Throughout the undercard fights, pockets of Argentine fans treated the event like a World Cup match, hopping up and down, chanting supporter songs, and unveiling light-blue-and-white flags decorated with the names of their home provinces and towns like “Burzaco” and “Chaco.” One flag had a giant baby bottle painted across its center, with “CHÁVEZ Jr.” written on its side — a reference to the common gripe among boxing fans that Julio César Chávez Jr. coasted to fame on his namesake’s legacy, that the 27-year-old champion had been coddled and protected from dangerous opponents throughout his career, that he was the walking embodiment of the boxing business’s worst anti-meritocratic tendencies. During the first couple undercard bouts, the Mexican crowd, who outnumbered the Argentines by thousands, mostly tolerated their rivals’ merrymaking. For a while, they let the pro-Argentina chants pass without interruption, but as the rounds passed and the main event approached, the songs from Buenos Aires and Chaco and Dolores were quickly met and drowned out by booming cries of “ME-XI-CO! ME-XI-CO!”

Saturday, 8:12 p.m.: Canelo-Josesito Main Event

Kang: I’ll admit it — Canelo Alvarez is a handsome brute. He combs that red hair down over his forehead because his forehead is enormous and protrudes over his small, piggish eyes. The rest of his skull is made up of hard angles — a squared-off chin, a squared-off chin-behind-the-chin, high cheekbones, and a thin, expressionless mouth. From certain angles, he looks like a hulky Josh Hartnett. From others, he looks like a child who woke up one day in Dwight Howard’s body.

In the ring, Canelo holds his hands up high and sticks out his bottom lip in a pouty look of concentration. He does not dance, he does not bob and weave. On occasion, he will throw three or four punches in succession, but rarely with rhythm or coherence. Mostly, Canelo stalks his opponent around the ring. Once he catches up, he unleashes a series of vicious body shots. A series of quick stoppages has limited the public’s ability to gauge the real extent of Canelo’s power, but when you’re sitting ringside, his punches sound like they’re doing more damage than your average junior middleweight — or even middleweight. This might be meaningful or it might simply just be one of those things that old writers say when they run out of ways to describe an athlete — boxing’s version of “in batting practice, Andres Gallaraga’s bat has the sharpest crack I’ve ever heard!”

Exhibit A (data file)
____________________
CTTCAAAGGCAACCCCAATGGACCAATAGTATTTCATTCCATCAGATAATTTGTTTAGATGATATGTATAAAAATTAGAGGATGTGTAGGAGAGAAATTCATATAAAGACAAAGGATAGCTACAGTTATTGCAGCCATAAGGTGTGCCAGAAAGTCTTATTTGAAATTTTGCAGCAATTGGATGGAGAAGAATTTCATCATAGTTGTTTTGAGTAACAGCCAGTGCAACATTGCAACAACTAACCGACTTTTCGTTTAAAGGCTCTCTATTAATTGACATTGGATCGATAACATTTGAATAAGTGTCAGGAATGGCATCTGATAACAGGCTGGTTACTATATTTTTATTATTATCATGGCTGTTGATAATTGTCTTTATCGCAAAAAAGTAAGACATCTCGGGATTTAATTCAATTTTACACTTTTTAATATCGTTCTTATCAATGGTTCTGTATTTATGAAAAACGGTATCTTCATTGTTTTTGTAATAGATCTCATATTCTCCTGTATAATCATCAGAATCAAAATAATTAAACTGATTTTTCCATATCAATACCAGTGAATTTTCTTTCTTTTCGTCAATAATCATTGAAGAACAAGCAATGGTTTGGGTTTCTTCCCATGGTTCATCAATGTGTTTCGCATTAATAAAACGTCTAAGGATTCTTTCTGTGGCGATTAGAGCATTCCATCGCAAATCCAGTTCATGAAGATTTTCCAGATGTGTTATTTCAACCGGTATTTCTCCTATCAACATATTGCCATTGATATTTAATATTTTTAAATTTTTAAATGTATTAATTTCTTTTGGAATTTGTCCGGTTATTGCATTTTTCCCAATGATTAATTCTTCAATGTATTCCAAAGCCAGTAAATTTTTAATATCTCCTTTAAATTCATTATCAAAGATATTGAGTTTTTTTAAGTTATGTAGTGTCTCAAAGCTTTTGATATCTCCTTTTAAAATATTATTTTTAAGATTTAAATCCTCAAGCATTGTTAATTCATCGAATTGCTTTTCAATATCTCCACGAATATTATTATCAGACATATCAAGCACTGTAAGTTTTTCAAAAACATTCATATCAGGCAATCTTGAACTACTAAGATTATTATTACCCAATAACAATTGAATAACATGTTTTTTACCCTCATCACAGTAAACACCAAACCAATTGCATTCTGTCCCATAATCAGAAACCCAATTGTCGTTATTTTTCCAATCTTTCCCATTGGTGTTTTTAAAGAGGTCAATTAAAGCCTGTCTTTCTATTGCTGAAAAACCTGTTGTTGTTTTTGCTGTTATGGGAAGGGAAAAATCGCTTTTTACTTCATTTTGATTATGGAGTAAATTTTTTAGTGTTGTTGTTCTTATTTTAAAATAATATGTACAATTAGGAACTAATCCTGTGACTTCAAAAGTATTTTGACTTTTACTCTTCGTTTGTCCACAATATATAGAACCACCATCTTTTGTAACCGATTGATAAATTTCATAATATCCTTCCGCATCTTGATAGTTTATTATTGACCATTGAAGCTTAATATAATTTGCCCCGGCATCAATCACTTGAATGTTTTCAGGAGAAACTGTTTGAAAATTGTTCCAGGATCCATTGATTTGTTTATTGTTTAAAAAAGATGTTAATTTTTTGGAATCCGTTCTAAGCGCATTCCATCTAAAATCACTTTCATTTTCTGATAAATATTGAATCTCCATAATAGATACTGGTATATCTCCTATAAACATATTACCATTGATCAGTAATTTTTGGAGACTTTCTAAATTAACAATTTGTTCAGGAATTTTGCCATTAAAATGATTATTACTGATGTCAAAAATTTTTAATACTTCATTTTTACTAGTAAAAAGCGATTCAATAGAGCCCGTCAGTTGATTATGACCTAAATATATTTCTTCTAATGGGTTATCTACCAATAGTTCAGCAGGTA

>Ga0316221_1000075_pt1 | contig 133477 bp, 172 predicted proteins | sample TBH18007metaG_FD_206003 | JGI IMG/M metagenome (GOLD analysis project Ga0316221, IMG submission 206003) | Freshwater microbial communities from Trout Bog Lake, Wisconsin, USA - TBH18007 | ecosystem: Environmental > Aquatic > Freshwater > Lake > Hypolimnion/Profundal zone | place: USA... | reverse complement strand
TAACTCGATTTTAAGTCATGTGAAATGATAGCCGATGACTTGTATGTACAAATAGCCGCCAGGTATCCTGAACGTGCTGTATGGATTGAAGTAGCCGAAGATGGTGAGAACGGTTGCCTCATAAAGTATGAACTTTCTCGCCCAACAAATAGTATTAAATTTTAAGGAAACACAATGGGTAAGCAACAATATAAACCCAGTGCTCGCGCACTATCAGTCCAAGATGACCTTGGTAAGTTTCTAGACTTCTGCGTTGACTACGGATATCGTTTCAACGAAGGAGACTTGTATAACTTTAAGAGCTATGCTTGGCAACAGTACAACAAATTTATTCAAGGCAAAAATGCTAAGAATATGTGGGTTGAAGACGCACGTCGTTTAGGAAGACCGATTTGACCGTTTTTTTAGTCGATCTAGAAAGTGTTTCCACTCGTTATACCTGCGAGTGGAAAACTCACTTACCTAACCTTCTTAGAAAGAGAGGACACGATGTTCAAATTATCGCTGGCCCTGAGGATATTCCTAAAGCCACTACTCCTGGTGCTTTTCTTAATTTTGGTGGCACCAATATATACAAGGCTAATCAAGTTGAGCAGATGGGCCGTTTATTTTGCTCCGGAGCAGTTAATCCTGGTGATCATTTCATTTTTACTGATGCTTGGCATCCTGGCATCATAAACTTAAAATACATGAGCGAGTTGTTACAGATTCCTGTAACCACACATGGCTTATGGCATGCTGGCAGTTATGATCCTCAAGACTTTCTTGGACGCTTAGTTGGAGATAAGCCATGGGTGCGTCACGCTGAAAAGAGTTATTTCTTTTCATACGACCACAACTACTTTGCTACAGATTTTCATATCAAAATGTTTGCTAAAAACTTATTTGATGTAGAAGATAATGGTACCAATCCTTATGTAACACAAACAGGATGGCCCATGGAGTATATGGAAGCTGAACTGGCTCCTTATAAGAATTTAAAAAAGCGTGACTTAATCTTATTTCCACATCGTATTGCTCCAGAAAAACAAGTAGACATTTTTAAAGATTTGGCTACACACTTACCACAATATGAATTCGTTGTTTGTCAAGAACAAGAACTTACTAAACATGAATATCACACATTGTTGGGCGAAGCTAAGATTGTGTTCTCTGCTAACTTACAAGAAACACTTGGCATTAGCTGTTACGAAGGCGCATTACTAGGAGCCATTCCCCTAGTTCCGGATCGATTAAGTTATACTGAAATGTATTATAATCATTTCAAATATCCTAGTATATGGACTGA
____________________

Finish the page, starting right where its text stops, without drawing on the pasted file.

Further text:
At 8:22 p.m., the ringside announcer yelled, “It’s time for Canelo-Lopez!” Josesito Lopez walked up the tunnel to ranchera music in a green, blue, and white robe with both the Mexican and American flags stitched onto the back. The crowd booed throughout his entrance and mocked his one sad attempt to raise his fist to greet them. What a strange walk — a young Mexican American kid from Riverside, California, who probably has identified himself as “Mexican” his entire life, pelted by jeers from his parents’ countrymen. Oscar De La Hoya, who stood just a few feet away, dealt with the same fucked-up identity problems when Mexican and Mexican American fight fans alike couldn’t quite swallow the thought of a “warrior” (their term, not mine) who would film commercials, record cheesy songs, and then run for the last four rounds of a fight against Felix Trinidad. But if the former champ felt any tenderness toward Josesito, he did not show it. Instead, Oscar grinned from ear to ear at the boos and clapped his hands enthusiastically. And why shouldn’t he? Despite everything that was going on at the Thomas & Mack Center, he had managed to sell out the MGM and stock it with bloodthirsty, screaming fans.